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Of tiffin boxes and financial prudence

Updated: Jan 26

Red and blue tickers scrolling on the financial TV channel. Hosts and experts discussing money, economy and jargons that seem incomprehensible. Investing seems all technical. In reality, it is an opportunity for everybody to live the life we want to and fly free. In our series how they did it, we present stories of people who found freedom and stability with investing. Here is the empowering tale of Sowmya Sridharan as she says it.

When I carried my tiffin during my student days, little did I know that I was already nudged into the path of financial prudence. I never paid for my food while I studied, but in the back of my mind, I always knew that my father was the sole breadwinner for the family. He, not only had a strong belief in investments, but he also ensured that we learned that a penny saved is a penny earned.

Being blessed with a financially prudent father comes with a whole host of benefits. It made me start investing on the day my first salary got credited. When I look back now, after eight years of professional accounting experience, I find myself much more cushioned to sail myself through the current career break that has lasted over two years now. All thanks to the constant voice of my father in my mind that asks me to think twice before I spend. It is because of this voice, I can afford a career break when I am 36.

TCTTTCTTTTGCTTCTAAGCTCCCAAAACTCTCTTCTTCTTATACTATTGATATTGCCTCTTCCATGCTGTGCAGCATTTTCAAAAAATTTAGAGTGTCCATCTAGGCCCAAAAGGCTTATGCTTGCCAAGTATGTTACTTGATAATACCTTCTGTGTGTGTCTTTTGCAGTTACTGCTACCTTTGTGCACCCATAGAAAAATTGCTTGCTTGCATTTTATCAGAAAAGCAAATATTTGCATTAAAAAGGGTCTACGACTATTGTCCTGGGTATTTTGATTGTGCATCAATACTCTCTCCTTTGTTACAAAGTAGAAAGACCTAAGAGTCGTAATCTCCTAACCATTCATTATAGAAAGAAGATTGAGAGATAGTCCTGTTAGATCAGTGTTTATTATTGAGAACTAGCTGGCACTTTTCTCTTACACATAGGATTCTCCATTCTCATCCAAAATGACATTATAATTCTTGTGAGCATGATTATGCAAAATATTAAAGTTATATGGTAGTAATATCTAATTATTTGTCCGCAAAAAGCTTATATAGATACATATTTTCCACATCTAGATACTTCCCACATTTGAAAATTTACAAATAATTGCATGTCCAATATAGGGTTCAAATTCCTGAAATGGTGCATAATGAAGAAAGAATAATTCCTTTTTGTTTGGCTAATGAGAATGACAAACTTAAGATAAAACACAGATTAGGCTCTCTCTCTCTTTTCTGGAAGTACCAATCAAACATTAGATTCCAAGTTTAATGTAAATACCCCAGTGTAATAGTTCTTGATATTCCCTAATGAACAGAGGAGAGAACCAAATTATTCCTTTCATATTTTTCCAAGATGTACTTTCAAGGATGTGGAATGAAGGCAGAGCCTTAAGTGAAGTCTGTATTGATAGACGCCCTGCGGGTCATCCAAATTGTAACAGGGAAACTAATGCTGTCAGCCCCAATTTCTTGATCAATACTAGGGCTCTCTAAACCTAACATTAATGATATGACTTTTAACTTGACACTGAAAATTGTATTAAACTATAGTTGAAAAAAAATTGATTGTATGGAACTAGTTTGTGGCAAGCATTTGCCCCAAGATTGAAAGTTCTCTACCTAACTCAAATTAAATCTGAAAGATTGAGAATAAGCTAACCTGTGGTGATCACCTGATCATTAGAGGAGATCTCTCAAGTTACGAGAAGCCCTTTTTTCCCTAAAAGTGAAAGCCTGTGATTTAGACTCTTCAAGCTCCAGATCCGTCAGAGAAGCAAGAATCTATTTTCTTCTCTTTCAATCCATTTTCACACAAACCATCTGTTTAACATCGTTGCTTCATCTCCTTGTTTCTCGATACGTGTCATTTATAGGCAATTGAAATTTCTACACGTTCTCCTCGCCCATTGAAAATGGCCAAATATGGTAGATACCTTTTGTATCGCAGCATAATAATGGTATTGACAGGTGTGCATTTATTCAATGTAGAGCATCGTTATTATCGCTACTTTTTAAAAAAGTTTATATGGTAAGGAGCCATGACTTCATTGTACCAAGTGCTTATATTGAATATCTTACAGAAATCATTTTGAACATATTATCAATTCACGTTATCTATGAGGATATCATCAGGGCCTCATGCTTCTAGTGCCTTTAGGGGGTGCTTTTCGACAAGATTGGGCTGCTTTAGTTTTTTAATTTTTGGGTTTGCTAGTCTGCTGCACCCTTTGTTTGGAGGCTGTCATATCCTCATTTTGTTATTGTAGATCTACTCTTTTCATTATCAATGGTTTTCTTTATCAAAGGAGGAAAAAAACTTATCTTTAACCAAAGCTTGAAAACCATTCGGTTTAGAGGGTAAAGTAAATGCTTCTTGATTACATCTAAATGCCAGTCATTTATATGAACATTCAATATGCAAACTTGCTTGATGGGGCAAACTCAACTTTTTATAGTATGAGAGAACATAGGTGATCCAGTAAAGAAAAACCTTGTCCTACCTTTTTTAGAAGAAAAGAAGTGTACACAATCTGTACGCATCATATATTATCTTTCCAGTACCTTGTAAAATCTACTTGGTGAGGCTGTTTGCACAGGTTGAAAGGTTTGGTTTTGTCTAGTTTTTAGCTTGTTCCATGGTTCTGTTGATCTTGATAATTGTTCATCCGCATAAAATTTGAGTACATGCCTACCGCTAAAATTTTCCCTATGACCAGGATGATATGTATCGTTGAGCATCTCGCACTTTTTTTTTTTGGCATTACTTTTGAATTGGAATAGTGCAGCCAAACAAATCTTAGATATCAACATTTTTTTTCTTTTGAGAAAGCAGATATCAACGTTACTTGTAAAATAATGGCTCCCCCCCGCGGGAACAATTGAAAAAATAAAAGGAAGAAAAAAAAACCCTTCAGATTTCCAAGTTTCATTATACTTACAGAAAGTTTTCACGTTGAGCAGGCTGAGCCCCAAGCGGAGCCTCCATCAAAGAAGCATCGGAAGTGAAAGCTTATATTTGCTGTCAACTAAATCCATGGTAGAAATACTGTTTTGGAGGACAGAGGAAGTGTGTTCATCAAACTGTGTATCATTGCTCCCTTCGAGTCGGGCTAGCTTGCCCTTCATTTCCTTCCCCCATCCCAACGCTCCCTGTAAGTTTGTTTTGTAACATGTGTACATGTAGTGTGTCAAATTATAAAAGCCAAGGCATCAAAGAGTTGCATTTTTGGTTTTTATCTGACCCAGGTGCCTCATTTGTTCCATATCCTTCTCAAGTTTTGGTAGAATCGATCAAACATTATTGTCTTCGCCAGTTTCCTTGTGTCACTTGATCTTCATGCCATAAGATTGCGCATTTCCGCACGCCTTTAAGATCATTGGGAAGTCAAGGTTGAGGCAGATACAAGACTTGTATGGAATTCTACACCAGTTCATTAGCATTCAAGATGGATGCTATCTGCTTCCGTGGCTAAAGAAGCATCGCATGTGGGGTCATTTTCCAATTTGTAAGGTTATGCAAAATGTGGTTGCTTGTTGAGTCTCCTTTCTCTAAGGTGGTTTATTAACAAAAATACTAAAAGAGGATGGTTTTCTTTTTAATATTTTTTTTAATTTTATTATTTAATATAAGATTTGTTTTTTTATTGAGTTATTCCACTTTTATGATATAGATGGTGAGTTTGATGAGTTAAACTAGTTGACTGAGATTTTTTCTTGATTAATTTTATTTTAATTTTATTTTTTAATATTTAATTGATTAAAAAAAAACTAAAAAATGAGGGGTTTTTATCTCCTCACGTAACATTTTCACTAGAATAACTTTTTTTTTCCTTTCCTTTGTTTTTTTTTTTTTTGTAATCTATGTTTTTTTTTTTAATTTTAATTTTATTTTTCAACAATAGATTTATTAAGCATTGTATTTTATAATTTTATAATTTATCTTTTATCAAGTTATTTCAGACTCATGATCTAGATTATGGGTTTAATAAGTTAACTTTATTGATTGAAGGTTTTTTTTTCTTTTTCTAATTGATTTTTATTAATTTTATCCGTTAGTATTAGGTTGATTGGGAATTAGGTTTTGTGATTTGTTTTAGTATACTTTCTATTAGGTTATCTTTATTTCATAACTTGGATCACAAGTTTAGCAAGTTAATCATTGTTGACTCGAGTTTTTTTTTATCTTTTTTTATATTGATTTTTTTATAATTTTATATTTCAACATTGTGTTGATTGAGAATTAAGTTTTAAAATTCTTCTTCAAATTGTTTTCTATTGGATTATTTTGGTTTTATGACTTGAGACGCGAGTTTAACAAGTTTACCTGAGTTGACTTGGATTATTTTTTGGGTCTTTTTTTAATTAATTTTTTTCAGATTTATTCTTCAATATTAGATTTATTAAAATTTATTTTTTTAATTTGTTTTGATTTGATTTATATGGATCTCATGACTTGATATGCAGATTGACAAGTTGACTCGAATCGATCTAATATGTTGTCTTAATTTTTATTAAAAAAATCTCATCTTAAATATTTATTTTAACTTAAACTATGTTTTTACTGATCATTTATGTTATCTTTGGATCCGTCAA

All I know about investing is from him. He used to buy stocks two days before salary was credited to my account. Payday was literally to pay on T+2 for stocks. After having invested in stocks for so many years, I believe I am a fair risk-taker. I feel the returns on fixed deposit (FD) grow slow, hence I chose stocks over FDs.

I have recently made a few investments in mutual funds, I did this to add some new investments to my portfolio and to spread risk. I am studying more and researching more to look for newer investment options as I believe in putting the dough in different moulds to break the monotony. My whole purpose of doing all this is to be able to grow my savings for a better retirement and also to provide for travelling.

Well, investing does come with its own set of lessons. Equities especially come with a fairly higher risk. I must confess that I made some bad choices, but overall my portfolio looks and is doing good. I also realise that it is better to invest in some form or the other rather than wait n keep aside money without letting it grow.

If I could travel back in time, when I was 25 again, I would have wanted to realise that it’s better to come out of a bad investment earlier than wait for it to improve. I have a stock that has just gone from bad to worse 10 years hence, but I look at it more as a lesson learnt.

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